Wednesday, 6 October 2010

MRSA - pigs contaminated at the slaughterhouse?

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The reporting of this research is spun to death, of course, probably in the hope that the blame for the worst disaster of the 21st century can be deflected from veterinarians to slaughterhouses and transport.

But even a spun article contains explicit admissions that logically can be extended to vets and other farm visitors being both a risk to themselves and others, human and animal.

That includes secretive Britain, where knowledge of the problem is officially confined to a few negative dust samples reluctantly taken, a couple of years ago, on the express orders of the EU.

...'But transport and slaughterhouse workers run a big risk of getting the MRSA bacterium. They can infect other people in turn, says Broens”.

'I feel that the problem has to be tackled at its source: the farm.' The MRSA bacterium is present in almost three quarters of the farms in the pig sector, as shown by earlier research'...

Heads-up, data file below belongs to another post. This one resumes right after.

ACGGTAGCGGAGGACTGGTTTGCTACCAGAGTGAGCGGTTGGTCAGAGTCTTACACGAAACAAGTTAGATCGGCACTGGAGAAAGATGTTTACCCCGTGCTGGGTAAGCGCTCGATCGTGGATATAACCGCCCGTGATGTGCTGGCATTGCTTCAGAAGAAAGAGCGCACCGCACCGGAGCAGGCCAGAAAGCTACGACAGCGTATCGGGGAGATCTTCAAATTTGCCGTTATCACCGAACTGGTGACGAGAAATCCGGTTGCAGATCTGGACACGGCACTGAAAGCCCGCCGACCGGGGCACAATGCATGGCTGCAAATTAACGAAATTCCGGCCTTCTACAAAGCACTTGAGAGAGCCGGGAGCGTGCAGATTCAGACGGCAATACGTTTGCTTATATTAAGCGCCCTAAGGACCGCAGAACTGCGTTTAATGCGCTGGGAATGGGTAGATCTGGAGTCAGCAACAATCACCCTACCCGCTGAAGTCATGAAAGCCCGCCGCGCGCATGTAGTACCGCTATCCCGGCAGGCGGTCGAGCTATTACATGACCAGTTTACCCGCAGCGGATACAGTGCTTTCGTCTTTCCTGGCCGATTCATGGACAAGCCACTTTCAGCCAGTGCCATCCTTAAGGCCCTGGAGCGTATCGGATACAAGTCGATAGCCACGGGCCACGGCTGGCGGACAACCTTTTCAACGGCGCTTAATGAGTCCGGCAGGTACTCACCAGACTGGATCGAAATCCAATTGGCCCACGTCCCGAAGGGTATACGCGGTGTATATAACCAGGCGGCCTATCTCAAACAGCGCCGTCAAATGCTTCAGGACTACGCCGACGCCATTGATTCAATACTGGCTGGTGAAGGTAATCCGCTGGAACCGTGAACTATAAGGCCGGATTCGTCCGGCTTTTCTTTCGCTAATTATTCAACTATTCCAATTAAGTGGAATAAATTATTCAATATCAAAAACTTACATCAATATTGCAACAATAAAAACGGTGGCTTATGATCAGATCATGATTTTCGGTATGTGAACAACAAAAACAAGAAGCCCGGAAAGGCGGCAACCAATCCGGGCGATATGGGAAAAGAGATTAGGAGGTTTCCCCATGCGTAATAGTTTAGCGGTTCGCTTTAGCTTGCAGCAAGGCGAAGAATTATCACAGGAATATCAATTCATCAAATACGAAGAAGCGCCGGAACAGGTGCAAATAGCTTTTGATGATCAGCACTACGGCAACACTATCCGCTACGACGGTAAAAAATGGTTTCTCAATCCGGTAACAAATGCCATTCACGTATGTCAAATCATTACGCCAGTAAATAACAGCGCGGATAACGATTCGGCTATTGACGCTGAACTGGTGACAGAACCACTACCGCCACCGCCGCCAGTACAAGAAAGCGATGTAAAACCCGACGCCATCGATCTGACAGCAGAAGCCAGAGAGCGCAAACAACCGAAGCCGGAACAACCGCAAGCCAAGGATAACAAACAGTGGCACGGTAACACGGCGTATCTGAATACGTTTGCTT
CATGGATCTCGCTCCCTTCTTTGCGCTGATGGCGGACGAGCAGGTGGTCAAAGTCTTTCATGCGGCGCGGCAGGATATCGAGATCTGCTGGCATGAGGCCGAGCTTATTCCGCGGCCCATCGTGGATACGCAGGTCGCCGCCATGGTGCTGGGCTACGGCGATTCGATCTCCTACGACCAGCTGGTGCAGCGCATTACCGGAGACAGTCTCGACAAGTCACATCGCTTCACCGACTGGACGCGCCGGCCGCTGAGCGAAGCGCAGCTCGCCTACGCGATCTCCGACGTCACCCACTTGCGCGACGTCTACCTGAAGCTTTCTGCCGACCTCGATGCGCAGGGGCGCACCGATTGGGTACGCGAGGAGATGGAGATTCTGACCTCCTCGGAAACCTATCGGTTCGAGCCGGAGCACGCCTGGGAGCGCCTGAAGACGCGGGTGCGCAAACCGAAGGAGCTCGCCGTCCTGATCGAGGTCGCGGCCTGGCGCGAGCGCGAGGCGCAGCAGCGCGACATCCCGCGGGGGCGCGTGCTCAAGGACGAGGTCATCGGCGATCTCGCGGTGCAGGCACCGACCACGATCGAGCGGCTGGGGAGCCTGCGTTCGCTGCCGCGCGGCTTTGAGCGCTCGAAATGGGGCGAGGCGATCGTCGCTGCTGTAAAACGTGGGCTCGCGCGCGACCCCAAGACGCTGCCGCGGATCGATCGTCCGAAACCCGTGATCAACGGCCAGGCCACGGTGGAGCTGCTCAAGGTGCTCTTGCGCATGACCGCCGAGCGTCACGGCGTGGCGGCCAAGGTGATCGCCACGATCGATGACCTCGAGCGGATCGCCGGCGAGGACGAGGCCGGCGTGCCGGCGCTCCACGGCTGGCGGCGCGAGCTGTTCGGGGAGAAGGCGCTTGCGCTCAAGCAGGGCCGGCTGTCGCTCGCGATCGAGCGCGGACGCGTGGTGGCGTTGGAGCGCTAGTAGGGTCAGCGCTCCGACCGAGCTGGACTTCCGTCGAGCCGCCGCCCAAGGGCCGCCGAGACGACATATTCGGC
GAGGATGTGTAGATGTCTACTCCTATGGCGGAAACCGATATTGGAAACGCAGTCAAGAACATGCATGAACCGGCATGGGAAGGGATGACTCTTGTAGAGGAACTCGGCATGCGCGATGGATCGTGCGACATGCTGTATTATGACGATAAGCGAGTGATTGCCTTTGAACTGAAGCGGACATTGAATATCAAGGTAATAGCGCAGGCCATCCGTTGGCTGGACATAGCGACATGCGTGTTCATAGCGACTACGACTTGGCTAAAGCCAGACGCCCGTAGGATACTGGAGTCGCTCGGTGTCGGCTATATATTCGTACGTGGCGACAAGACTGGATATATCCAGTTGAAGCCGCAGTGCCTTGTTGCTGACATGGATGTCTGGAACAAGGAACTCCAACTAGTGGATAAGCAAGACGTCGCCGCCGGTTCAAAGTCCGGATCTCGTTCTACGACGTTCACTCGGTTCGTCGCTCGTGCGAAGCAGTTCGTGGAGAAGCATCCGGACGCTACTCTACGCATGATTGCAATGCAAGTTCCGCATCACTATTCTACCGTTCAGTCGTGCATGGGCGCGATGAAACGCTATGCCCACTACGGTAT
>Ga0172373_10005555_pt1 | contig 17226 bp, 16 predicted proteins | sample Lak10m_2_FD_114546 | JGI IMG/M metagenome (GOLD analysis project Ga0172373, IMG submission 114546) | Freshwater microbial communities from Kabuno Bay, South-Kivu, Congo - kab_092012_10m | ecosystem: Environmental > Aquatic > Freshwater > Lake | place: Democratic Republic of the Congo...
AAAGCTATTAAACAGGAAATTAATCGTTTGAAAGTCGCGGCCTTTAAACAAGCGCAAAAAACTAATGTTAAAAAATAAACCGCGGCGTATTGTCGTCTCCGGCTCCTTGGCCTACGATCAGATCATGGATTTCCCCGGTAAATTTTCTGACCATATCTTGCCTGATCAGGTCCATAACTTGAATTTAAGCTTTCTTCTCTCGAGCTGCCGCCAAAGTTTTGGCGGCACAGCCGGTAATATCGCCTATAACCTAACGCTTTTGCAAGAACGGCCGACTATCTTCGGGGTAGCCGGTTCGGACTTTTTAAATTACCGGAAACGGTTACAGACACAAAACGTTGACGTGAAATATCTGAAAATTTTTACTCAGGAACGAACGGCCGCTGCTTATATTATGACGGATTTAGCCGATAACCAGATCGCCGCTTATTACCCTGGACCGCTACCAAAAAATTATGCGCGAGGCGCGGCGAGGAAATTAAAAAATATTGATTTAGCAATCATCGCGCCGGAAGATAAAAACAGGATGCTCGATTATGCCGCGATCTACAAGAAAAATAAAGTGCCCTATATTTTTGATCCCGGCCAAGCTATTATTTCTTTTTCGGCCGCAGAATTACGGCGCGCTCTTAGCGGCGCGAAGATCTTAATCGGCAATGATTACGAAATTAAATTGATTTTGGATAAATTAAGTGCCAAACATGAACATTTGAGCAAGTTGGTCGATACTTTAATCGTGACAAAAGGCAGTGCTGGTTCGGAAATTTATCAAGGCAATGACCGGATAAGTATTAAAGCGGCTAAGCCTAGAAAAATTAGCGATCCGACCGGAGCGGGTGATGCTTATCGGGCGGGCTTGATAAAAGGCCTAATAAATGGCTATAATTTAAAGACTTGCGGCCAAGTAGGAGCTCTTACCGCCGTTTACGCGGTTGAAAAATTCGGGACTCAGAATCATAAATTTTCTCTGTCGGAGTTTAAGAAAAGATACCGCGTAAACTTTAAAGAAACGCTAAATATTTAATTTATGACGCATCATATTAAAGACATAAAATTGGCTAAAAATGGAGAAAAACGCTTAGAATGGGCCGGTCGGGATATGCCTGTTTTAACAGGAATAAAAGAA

Britain’s veterinarians are racing full tilt into a cul-de-sac with a large brick wall round the corner. They even know it is there.

I suppose they hope in the words of Dickens that “Something will turn up.”

In the meantime, the situation gets every more serious: public exposure and disgrace for the veterinarians looms ever more certain.


Full Article here
Many pigs get contaminated with MRSA in the slaughterhouse.

06 Oct 2010

One in ten pigs gets the MRSA bacterium in livestock transport trucks, while sixty percent of pigs in slaughterhouses have the bacterium. Wageningen University veterinary researcher Els Broens finds this 'very disconcerting'...